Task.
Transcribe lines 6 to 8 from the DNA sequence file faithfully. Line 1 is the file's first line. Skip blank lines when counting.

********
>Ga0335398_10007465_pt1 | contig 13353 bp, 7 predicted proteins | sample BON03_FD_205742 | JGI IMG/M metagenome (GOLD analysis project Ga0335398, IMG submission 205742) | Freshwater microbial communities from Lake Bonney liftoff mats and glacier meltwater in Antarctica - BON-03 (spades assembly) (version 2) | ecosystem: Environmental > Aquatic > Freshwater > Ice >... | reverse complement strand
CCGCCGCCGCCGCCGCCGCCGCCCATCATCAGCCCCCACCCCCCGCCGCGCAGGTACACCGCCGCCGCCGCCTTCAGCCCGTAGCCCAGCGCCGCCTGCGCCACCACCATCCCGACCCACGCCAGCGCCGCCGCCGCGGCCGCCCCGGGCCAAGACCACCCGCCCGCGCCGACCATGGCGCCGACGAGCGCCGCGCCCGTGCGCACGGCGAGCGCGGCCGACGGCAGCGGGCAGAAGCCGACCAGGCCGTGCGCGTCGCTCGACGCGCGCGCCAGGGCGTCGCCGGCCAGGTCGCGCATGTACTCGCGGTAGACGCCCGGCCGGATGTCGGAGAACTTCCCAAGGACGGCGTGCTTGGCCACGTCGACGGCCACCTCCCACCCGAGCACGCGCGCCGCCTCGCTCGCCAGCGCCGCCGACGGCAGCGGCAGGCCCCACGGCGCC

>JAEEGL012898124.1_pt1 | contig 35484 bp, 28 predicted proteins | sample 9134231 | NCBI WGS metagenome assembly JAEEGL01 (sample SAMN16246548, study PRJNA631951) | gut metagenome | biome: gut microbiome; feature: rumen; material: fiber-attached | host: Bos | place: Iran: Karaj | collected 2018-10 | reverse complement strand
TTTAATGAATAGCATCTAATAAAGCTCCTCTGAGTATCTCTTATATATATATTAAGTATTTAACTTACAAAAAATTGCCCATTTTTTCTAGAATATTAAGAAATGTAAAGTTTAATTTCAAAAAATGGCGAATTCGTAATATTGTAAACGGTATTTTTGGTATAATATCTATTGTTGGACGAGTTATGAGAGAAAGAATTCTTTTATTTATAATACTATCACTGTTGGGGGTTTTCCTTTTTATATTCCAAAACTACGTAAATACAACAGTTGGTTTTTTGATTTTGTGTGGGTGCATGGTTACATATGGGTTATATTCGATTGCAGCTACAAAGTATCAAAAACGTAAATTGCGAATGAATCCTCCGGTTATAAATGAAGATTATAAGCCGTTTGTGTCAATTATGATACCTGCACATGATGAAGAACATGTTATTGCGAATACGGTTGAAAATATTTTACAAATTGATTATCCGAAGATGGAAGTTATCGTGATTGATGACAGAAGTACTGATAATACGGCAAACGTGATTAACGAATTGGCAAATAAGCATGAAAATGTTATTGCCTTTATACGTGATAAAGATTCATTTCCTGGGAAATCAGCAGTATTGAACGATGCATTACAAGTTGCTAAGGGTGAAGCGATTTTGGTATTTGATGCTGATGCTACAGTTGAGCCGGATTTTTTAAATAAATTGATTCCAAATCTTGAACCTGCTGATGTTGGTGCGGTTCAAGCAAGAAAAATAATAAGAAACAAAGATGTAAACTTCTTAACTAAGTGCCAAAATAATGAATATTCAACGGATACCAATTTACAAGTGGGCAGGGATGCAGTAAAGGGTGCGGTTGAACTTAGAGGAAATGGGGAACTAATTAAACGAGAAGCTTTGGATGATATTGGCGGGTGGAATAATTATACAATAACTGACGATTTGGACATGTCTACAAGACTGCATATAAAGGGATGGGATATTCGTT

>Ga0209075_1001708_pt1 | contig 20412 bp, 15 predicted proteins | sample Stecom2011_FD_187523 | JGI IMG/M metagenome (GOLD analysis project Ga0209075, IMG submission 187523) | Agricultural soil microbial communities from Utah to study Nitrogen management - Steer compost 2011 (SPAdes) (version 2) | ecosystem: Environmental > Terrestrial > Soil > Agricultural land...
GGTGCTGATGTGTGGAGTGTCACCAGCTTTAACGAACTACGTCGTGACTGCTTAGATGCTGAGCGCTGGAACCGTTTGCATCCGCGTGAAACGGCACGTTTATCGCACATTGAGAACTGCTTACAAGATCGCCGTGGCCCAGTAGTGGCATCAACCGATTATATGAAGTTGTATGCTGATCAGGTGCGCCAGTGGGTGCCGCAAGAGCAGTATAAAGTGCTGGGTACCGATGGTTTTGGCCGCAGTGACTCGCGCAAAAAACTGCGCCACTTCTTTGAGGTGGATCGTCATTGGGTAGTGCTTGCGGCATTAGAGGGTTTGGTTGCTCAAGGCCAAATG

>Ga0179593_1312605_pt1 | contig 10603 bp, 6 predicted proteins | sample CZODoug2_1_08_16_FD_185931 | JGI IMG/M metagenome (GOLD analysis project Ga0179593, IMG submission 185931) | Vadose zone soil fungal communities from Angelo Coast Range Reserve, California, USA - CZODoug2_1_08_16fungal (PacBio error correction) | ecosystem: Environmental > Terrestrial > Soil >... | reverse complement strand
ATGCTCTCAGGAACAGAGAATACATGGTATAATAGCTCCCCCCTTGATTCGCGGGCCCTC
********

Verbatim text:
GGTGCTGATGTGTGGAGTGTCACCAGCTTTAACGAACTACGTCGTGACTGCTTAGATGCTGAGCGCTGGAACCGTTTGCATCCGCGTGAAACGGCACGTTTATCGCACATTGAGAACTGCTTACAAGATCGCCGTGGCCCAGTAGTGGCATCAACCGATTATATGAAGTTGTATGCTGATCAGGTGCGCCAGTGGGTGCCGCAAGAGCAGTATAAAGTGCTGGGTACCGATGGTTTTGGCCGCAGTGACTCGCGCAAAAAACTGCGCCACTTCTTTGAGGTGGATCGTCATTGGGTAGTGCTTGCGGCATTAGAGGGTTTGGTTGCTCAAGGCCAAATG

>Ga0179593_1312605_pt1 | contig 10603 bp, 6 predicted proteins | sample CZODoug2_1_08_16_FD_185931 | JGI IMG/M metagenome (GOLD analysis project Ga0179593, IMG submission 185931) | Vadose zone soil fungal communities from Angelo Coast Range Reserve, California, USA - CZODoug2_1_08_16fungal (PacBio error correction) | ecosystem: Environmental > Terrestrial > Soil >... | reverse complement strand
ATGCTCTCAGGAACAGAGAATACATGGTATAATAGCTCCCCCCTTGATTCGCGGGCCCTC